After years paying for streaming services, Drew Millard spent a week with the alternatives – including Bill O’Reilly and a big dose of Frasier
In July, Netflix announced that it had lost approximately 1 million subscribers in just three months. It was a remarkable reversal of fortunes for a company that, just a year ago, seemed to be on an unstoppable path to global domination – and although it has regained some subscribers this month, the company is still struggling to retain viewers in the long term.
That’s because with the price of everything rising, many people are hoping to save cash – and breaking up with a streaming services is an easy fix. In a 2021 survey conducted by Financebuzz, 46% of respondents said they spent over $50 a month on streaming and a new survey found that one in four of Netflix’s remaining customers are considering dropping the service by the end of the year.
But paying for monthly subscription fees for streaming services or an expensive cable bill aren’t the only options. Last year, people bought about 8.5 million analogue TV antennas, which have become cheaper, smaller, and smarter than they were in the 1990s. In New York, for example, a high-quality antenna can pick up more than 100 channels. Plus, if you have a smart TV then you probably already have access to literally thousands of channels, shows, and movies through free streaming services such as Pluto TV, Tubi and Roku.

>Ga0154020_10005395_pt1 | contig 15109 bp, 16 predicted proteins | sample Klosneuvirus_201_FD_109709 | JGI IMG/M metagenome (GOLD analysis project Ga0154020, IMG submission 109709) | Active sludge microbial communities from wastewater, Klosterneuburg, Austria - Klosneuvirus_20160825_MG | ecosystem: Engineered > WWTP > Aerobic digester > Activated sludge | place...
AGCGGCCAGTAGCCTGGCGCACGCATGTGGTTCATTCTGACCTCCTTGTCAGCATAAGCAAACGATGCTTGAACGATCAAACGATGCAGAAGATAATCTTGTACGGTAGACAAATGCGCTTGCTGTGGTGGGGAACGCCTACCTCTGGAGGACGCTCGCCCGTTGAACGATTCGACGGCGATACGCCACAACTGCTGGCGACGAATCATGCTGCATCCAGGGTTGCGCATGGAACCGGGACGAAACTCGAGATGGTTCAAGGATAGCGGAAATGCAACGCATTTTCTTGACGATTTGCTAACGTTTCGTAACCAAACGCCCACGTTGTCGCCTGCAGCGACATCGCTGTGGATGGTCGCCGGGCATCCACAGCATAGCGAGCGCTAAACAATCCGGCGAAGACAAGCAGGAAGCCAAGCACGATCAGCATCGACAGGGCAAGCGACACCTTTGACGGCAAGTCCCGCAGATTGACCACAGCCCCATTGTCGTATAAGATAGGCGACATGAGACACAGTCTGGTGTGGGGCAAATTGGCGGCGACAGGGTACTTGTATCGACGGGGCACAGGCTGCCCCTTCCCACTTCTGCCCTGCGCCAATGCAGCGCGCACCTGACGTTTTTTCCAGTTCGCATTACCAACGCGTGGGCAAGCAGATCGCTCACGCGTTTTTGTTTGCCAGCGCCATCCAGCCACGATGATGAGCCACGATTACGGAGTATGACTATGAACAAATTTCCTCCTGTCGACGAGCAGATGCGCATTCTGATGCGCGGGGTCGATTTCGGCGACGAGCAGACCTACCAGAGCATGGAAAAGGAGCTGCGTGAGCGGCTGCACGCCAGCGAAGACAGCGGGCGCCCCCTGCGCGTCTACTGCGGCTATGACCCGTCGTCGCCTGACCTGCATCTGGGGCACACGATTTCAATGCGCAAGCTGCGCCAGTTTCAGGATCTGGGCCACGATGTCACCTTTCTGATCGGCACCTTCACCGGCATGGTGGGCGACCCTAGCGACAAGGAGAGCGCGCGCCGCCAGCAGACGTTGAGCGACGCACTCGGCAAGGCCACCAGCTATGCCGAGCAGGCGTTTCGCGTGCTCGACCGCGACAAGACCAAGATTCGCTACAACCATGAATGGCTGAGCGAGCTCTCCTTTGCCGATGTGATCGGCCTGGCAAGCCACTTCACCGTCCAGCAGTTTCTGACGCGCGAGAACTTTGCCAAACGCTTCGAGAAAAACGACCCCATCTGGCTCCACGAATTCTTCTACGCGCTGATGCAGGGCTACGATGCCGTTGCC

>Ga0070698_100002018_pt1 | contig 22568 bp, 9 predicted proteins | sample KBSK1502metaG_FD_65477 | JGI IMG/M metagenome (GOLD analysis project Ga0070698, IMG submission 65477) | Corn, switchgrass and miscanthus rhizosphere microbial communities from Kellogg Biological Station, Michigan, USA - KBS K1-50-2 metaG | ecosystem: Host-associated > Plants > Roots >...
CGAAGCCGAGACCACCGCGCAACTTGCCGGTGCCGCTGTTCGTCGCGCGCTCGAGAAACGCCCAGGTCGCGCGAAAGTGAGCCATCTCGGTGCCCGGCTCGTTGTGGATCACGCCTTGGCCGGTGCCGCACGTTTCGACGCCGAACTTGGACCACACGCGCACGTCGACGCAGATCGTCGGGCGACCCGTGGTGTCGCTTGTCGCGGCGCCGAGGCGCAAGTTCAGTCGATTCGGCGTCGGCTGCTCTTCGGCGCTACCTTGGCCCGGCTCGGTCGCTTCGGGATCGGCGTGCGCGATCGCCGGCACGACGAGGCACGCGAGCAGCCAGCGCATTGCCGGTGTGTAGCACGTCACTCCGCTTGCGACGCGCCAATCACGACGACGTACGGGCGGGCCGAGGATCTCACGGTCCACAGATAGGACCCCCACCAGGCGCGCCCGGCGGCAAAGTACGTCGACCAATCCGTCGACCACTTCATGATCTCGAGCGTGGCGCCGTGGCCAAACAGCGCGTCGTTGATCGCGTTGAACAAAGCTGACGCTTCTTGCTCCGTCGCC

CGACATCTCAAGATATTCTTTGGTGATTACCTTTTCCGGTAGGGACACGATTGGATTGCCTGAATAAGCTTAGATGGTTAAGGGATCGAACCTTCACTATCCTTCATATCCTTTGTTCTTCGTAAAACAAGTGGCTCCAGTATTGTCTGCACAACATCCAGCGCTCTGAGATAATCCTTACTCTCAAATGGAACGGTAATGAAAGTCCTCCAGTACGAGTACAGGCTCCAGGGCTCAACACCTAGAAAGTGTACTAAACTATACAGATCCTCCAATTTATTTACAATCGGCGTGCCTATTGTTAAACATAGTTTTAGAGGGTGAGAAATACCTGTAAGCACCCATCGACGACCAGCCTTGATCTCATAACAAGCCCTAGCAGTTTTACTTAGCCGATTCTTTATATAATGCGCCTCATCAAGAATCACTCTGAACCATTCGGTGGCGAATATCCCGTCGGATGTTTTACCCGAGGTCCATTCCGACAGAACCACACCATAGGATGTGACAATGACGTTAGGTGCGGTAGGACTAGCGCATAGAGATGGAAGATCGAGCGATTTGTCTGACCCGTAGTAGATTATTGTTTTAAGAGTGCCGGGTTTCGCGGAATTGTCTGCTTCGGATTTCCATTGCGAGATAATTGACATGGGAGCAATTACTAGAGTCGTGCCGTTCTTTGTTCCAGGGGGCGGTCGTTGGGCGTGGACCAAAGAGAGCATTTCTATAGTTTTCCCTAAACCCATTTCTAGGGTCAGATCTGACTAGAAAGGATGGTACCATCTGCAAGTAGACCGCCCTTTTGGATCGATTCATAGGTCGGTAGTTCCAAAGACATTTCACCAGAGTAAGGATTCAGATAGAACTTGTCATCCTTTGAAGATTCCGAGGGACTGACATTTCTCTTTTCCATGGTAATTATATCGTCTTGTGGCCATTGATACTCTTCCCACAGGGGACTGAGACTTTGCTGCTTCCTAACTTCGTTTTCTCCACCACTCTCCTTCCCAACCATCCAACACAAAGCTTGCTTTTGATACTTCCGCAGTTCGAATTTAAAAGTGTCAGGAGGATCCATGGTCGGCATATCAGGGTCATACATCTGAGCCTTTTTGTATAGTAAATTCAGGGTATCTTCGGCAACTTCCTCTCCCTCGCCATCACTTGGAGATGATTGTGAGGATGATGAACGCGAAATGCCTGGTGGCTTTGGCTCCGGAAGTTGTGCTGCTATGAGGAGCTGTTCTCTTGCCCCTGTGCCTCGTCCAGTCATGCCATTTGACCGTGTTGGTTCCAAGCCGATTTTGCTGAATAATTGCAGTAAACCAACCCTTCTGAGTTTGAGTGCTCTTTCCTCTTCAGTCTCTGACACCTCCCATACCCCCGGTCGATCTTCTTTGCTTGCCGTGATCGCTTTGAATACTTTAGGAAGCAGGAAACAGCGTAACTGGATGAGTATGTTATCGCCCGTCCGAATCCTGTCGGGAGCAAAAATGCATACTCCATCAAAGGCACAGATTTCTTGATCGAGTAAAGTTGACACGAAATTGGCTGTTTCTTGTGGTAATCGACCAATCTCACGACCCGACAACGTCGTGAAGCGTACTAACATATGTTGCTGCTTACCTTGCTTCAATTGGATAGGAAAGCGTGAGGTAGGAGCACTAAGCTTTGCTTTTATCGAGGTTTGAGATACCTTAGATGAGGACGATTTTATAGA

There was a time in my life when I didn’t watch TV. That time was called “my early twenties”, and I was much more fun than I am now. As I’ve progressively become more of a homebody, I’ve racked up subscriptions to major content providers like Netflix and Amazon Prime, signed up for services so that I could watch a single show (Showtime and Twin Peaks: The Return, I’m looking at you), and experimented with niche services that seemed neat but mainly just repackaged stuff that I could watch elsewhere (this includes Mubi, which offers a tightly curated, rotating list of 30 must-see films, as well as Hi-Yah, which mostly shows martial arts movies). After all this time, more than a small part of me feels like I’ve been throwing money down the drain. With all this in mind, as well as a recent realization that I’d been unknowingly paying for Hulu for years, I decided that it would be a great time to see how much entertainment I could feast upon without paying for a single subscription.